With the ongoing discrimination debacle shining a light on the English Football Association’s workplace HR mechanisms, HR Grapevine spoke to Richard Nicolle, Employment Law Partner, to find out how HR can combat discrimination at work.
How can HR work to ensure that discrimination issues don’t happen?
Whilst the level of media coverage of diversity issues in the England women’s football team and the FA’s handling of the resultant investigation and fallout from these issues has gained an unusual level of public scrutiny, it nevertheless provides a salutary reminder as to the potential significance of such issues. It goes without saying that it is an important role of HR to ensure systems, policies, processes and training are in place to minimise the risk of diversity issues arising.
It is particularly important that mandatory diversity training is provided to all employees and that regular up-dates occur. It is also important that HR ensures that policies are in place pursuant to which employees feel comfortable in reporting any concerns.
Why do employers need to take all instances of discrimination seriously?
It is clearly very important that employers take instances of discrimination, of all types, seriously. At the extreme end of the spectrum, the situation faced by the FA with senior employees, examined by a Parliamentary Select Committee, demonstrates how the inexpedient treatment of such matters can give rise to significant reputational damage. In any event, most employers would want to maximise the existence of a fair workplace which is free of discrimination and in which all employees regardless of race, gender, sexual orientation etc. feel respected and have the opportunity to progress based on their individual merits.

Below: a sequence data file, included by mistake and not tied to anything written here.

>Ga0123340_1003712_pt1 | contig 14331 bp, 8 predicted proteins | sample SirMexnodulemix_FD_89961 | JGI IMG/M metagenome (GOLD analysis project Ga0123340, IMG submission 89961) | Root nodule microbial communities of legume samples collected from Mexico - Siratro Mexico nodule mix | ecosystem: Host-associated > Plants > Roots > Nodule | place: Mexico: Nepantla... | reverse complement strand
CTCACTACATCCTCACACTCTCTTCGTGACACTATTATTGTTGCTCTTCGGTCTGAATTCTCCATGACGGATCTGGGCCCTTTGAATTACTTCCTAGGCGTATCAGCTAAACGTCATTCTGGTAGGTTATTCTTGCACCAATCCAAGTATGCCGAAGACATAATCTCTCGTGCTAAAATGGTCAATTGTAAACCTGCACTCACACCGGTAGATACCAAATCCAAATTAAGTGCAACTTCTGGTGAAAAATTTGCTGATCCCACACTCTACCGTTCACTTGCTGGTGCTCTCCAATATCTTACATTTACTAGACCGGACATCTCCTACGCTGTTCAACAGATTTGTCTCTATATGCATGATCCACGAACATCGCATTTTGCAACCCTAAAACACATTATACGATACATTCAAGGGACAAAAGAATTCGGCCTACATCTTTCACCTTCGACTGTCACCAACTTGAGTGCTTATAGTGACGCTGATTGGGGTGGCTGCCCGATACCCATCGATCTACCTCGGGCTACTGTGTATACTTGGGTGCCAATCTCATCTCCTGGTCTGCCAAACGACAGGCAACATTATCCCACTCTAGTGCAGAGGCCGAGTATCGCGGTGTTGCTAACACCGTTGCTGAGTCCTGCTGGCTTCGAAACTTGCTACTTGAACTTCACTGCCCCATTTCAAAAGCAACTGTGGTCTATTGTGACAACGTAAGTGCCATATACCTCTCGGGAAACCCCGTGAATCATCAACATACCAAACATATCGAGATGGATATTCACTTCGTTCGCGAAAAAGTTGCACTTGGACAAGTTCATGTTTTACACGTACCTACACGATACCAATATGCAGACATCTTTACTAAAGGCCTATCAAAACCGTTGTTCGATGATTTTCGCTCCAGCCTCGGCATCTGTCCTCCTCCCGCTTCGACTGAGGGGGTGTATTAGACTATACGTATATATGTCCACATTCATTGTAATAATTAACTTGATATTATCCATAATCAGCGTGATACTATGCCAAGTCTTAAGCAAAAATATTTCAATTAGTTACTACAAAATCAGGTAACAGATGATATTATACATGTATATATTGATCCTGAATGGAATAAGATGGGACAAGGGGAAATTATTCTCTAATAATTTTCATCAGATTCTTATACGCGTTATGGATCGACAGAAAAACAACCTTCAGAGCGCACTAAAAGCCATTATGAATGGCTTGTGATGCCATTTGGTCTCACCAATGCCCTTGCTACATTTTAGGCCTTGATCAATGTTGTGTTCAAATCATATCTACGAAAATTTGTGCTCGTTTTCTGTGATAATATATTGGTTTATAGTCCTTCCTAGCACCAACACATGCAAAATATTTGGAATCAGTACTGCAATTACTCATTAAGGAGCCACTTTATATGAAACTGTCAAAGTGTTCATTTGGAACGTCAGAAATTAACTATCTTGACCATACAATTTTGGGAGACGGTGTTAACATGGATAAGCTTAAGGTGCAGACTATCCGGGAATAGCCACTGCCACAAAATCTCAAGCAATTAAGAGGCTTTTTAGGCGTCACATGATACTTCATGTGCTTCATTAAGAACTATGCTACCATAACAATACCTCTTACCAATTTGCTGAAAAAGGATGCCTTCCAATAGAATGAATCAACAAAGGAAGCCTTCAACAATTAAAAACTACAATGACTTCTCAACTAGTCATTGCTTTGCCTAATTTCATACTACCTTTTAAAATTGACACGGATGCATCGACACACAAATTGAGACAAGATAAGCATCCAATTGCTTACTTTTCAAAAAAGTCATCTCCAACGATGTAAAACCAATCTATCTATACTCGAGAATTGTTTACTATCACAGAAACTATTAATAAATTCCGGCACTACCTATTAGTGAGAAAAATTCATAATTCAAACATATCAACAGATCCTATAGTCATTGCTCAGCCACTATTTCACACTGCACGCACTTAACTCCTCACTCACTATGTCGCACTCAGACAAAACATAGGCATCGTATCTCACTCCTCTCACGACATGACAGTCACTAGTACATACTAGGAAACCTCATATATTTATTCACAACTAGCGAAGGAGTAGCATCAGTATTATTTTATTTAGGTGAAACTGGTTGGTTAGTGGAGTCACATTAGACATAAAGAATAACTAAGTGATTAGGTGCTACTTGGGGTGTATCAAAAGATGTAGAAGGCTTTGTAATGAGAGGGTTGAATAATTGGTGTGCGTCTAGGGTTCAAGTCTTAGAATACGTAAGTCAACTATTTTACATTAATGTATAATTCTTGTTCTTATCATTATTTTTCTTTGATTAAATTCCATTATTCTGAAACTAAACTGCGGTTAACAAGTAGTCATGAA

There is also the risk of Employment Tribunal claims with the cost and possible risk of adverse findings.
What can employees do if their employers aren’t listening/there appears to be a cover-up?
Ultimately, employees have the option of raising a grievance. However, it may well be that such grievances aren’t properly investigated, and the response involves going through the motions with a view to protecting possibly more senior employees and the overall organisation’s reputation.
Employees dissatisfied with the employer’s investigation/grievance outcome have the option of issuing Employment Tribunal proceedings. This obviously represents something of a nuclear option. There would also be every option of employees contending that the discrimination in itself but more significantly the employer’s failure to properly address it represents a breach of an implied contractual term entitling them to resign and claim constructive dismissal.
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